Eugene Walker knows closing schools is inevitable, but the DeKalb County School Board member is spreading the message that high-achieving schools are to be saved.
The board heard a proposal earlier this month that called for the closing of 14 schools in massive redistricting effort that is designed to make the system more efficient and make more schools eligible for state funding.
Seven of the 12 elementary schools recommended to be closed are in Walker’s district. The schools targeted for closure in the proposal by MGT America are Livsey, Medlock, Rock Chapel, Bob Mathis, Atherton, Glen Haven, Gresham Park, Sky Haven, Toney, Peachcrest, Wadsworth and Kittredge elementary schools, Avondale High School and Avondale Middle School.
“We’re going to have to close schools, that’s a given,” Walker said. “But we ought not close the ones that are performing well.”
Four of the 12 elementary schools on the list–Medlock, Atherton, Glen Haven and Gresham Park–failed to make AYP (Annual Yearly Progress) in 2010.
According to the proposal, which has two options, 27 schools in the county are at less than 75 percent occupancy and are not receiving state funding for some programs. Only two schools would be left at less than 75 percent occupancy in one scenario and one in the other.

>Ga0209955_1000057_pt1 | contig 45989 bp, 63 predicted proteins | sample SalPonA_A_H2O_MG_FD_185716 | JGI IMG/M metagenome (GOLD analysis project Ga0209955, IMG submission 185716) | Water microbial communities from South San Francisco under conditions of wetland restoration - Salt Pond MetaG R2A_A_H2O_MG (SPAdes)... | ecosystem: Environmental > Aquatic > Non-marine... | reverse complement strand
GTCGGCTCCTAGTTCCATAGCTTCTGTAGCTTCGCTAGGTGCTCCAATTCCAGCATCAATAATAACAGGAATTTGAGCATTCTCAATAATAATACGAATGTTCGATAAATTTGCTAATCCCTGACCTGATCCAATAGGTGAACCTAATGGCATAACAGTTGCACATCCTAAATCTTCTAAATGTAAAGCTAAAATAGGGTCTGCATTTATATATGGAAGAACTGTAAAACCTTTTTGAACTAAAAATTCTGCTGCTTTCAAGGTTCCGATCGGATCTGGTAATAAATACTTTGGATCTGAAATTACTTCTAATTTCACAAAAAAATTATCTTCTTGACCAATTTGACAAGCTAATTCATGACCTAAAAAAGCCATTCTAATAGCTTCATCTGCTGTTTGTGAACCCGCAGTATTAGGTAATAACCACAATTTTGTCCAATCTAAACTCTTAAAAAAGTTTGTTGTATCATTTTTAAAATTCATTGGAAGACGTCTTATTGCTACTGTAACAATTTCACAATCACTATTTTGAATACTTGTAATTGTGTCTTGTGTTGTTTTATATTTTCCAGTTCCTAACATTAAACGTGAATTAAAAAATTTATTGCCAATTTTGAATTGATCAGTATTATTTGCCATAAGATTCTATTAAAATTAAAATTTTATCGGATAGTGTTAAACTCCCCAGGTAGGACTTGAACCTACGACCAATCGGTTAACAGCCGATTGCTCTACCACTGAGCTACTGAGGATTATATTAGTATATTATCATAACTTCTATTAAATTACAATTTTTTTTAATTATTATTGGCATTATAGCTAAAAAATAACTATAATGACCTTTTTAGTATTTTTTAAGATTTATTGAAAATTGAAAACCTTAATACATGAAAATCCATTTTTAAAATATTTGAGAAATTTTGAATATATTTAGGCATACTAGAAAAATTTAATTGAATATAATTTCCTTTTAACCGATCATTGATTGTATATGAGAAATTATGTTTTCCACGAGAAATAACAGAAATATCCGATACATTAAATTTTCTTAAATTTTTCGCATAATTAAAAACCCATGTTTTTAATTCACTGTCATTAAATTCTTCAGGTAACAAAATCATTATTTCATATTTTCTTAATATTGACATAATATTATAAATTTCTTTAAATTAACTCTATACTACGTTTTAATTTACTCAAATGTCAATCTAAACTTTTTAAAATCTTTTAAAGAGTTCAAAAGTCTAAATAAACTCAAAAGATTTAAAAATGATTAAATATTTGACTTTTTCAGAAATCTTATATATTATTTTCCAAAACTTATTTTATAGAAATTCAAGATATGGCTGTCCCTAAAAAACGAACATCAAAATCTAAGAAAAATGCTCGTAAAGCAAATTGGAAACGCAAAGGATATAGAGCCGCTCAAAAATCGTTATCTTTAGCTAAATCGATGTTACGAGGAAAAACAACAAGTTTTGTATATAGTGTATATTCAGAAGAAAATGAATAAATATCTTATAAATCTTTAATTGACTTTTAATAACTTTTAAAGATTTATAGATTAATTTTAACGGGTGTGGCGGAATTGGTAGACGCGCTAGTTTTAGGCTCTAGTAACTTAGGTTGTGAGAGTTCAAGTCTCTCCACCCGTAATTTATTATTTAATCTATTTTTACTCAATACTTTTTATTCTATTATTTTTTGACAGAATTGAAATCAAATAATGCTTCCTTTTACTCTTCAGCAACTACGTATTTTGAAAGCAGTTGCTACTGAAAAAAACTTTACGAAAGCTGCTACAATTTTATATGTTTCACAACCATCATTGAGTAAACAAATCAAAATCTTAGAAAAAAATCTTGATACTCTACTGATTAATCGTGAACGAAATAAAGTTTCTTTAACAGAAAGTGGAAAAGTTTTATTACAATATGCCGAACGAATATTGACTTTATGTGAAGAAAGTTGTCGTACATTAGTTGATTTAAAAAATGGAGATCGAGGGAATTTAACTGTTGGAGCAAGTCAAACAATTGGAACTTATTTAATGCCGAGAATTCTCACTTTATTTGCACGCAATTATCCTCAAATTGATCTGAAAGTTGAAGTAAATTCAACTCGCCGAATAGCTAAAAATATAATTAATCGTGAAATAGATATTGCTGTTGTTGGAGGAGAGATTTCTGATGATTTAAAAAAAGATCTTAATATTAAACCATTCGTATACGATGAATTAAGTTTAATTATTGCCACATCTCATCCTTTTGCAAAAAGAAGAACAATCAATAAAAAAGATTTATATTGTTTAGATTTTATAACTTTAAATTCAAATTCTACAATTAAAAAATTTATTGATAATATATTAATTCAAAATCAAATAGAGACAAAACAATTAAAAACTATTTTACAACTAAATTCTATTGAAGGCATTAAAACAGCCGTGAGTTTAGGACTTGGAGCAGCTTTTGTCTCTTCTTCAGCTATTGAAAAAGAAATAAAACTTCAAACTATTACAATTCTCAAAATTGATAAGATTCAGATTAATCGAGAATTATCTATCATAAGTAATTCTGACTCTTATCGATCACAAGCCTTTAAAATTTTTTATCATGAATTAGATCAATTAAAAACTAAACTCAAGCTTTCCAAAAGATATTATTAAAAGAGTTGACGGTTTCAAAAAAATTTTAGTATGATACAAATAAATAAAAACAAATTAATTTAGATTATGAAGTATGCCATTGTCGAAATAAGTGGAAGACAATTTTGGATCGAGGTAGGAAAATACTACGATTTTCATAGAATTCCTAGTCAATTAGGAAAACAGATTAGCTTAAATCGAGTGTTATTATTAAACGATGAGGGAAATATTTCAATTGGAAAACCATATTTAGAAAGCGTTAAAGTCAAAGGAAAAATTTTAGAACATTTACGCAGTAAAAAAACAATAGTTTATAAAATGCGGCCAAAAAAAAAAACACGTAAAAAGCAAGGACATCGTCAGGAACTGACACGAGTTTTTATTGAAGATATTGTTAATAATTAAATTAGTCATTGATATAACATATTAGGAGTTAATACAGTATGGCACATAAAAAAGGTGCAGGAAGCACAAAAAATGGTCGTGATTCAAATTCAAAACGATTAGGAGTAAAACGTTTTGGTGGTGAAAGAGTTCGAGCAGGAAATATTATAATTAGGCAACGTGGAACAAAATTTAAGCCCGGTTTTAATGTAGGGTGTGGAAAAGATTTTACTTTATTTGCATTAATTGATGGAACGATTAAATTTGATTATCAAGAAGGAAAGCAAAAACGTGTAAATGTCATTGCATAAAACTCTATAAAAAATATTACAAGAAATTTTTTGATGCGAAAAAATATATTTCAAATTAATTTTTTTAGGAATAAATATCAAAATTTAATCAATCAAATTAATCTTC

The proposal would eliminate most of the 11,000 empty seats throughout the system. Also, the proposal calls for 12,000 to 16,100 students among the system’s 99,000 student body attending new schools next year.
Of the 21 schools with enrollments of less than 450, one scenario would leave no school with fewer than 450 students and the other would leave three, according to the proposal.
“All of our schools are not broken,” Walker said. “We need to keep the ones that are not broken intact and make sure they continue to do well. We’ve got to make a hard decision and I don’t believe hat every schools needs tampering with.”
Walker said he is in favor of keeping open Wadsworth, a magnet school.
“There are 160 students there and they are doing well,” Walker said. “But there aren’t enough students there to justify its existence. In my opinion, we need to find a way to fix Wadsworth to keep it open. We don’t need to close it or consolidate it.”
The proposal calls for the system to be redistricted into five super clusters.
A series of public workshops has been scheduled to help residents better understand the proposal and give them an opportunity to voice their opinions. The first two were scheduled for Jan. 18 at Miller Grove and Jan. 19 at Druid Hills Middle School. The remaining workshops are Jan. 20 at Chamblee High School, Jan. 25 at McNair High School, Jan. 26 at Bethune Middle School and Jan. 27 at Stone Mountain High School.
The superintendent will make a recommendation to the board on Feb. 7, then the board will hold public hearings on March 1 and March 3 before a final vote is taken on March 7.